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The Carpenters Sing at Christmastime


Jeff Petrie

former Lieutenant , U.S. Navy

My partner Nick did a wonderful job at keeping my spirits up during the four and one-half months that USS Kirk had been away from her homeport of Long Beach, deployed to the Persian Gulf with the USS Ranger Carrier Battle Group.  When mail call came in, I could count on several little update notes, smiles, and expressions of love.  They were always signed "NP."

A feeling of excitement and joy filtered through the passageways of officer’s country and the rest of the ship as the realization set in that we had successfully completed our time in the Gulf. The voyage home was about to begin.  In our final port of call on the Arabian Peninsula--Muscat, Oman--we enjoyed shopping for holiday gifts, pirated music, and tokens to remind ourselves of Oman.  It was Christmastime, and among other treasures I purchased a compilation tape of all the Carpenters' holiday songs, thinking to myself that they would remind me of home during our eight-day voyage across the Indian Ocean as we made our way through the equatorial heat to Geraldton, Western Australia.

Feeling in a bit of a holiday mood, with gifts for family members in many bags, I returned from a last jaunt ashore in Muscat.  I was practically skipping in my mind when I stepped onto the ship's brow and requested permission to come aboard from the officer of the deck.  Permission granted, I walked onto the quarterdeck and past the podium where the petty officer of the watch stood.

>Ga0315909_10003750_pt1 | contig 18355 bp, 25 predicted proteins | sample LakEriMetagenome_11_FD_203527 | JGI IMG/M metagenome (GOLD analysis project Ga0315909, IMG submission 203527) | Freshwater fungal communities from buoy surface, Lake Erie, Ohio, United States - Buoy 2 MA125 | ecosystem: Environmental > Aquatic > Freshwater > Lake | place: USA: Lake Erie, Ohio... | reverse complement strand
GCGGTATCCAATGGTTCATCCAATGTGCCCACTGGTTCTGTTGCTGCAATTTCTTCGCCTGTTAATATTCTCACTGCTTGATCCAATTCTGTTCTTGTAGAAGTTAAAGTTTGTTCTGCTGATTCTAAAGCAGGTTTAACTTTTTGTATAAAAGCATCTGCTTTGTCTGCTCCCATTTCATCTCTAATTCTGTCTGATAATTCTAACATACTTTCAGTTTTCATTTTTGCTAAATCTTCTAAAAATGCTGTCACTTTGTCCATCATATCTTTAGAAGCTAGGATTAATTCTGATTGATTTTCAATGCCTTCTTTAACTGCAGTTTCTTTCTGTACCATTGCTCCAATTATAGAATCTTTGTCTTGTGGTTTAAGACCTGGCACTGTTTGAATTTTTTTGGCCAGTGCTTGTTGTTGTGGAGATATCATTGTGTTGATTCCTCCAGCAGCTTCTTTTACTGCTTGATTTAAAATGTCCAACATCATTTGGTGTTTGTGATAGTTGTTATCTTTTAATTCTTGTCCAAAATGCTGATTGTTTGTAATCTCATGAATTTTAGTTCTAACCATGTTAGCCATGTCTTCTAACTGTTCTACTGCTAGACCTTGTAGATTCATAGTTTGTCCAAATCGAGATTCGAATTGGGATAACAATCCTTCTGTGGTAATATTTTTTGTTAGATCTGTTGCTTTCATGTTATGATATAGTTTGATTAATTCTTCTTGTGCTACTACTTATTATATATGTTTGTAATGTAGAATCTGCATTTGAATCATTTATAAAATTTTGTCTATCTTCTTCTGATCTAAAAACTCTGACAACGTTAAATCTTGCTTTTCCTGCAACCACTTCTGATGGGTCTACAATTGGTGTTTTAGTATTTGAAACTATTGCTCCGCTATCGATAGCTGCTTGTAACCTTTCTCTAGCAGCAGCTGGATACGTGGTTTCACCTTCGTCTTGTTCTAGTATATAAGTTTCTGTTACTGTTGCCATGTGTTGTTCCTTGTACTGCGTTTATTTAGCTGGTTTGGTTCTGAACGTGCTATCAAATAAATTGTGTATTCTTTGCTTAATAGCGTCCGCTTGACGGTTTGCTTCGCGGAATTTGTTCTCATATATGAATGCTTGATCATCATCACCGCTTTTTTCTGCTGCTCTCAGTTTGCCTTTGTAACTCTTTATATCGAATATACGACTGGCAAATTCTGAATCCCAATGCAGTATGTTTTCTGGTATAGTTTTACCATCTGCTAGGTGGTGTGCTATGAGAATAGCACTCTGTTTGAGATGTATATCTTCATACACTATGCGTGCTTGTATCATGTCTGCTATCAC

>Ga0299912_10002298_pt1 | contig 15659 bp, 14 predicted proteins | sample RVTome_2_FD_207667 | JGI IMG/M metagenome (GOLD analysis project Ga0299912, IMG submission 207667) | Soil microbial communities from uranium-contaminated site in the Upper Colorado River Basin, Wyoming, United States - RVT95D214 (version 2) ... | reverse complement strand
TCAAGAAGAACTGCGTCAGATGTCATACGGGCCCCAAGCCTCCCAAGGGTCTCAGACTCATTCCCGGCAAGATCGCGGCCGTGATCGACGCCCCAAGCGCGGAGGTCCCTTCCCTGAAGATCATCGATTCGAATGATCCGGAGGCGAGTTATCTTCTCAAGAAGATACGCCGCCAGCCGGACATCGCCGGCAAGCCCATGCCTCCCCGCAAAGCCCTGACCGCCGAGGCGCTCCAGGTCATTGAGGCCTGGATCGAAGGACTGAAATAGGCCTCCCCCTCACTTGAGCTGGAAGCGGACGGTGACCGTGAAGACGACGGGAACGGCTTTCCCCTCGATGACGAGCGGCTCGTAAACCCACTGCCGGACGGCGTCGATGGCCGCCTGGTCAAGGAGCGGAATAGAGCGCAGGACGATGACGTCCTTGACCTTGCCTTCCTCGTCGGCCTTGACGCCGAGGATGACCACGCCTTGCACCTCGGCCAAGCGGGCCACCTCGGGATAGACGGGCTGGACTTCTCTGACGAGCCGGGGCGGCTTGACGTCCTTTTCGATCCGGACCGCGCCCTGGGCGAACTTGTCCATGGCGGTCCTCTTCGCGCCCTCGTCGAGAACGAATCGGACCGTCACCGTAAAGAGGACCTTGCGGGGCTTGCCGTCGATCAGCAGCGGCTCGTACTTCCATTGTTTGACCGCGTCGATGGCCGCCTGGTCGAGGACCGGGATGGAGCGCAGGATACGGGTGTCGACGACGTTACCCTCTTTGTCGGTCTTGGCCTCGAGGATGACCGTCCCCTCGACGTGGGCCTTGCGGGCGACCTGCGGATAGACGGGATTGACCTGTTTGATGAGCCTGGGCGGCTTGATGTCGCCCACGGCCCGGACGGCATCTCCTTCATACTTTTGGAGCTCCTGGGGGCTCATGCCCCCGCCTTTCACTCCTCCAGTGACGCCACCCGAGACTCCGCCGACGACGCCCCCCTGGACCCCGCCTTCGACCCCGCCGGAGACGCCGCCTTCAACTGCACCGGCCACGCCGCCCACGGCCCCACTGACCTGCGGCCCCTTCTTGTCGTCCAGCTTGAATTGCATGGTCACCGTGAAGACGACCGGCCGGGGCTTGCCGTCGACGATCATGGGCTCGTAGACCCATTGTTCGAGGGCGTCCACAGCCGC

My eye caught a glimpse of familiar writing on a piece of paper on the podium.  My mental skipping stopped.  I looked closer, trying to do so without calling attention to myself and my being nosey about the paper of interest.  It was Nick's writing all down the page of paper!  As nonchalant as I could be, I picked up the piece of paper and slipped it into one of the bags in my hand.  "What was a letter from Nick doing on the quarterdeck?!" I remember thinking to myself as I picked up the pace toward my stateroom.  Only there was it safe for me to read for the first time the letter that was addressed to me, but which had obviously been read by at least a few of my shipmates first.

As I sat on my rack and read the letter, it was painfully obvious that Nick had innocently sent me a totally incriminating letter detailing his thoughts of what we would do upon my return to California.  It was rated X, and was signed, "Love, Nick".  My mind started racing as I thought about who might have read the letter.  Who opened my letter?  And how would they respond to what they read?

I had no recourse for this federal offense: Any report to the Captain (whom I did not trust) about my mail being opened by other people would have certainly resulted in an inquiry about the letter in question.  "Can I see the letter?" he would have asked.

I popped the tape of the Carpenters' Christmas tunes into my Walkman to try to think about something else.  But my mind and imagination continued to race.  The next morning we were to leave port to traverse the Indian Ocean.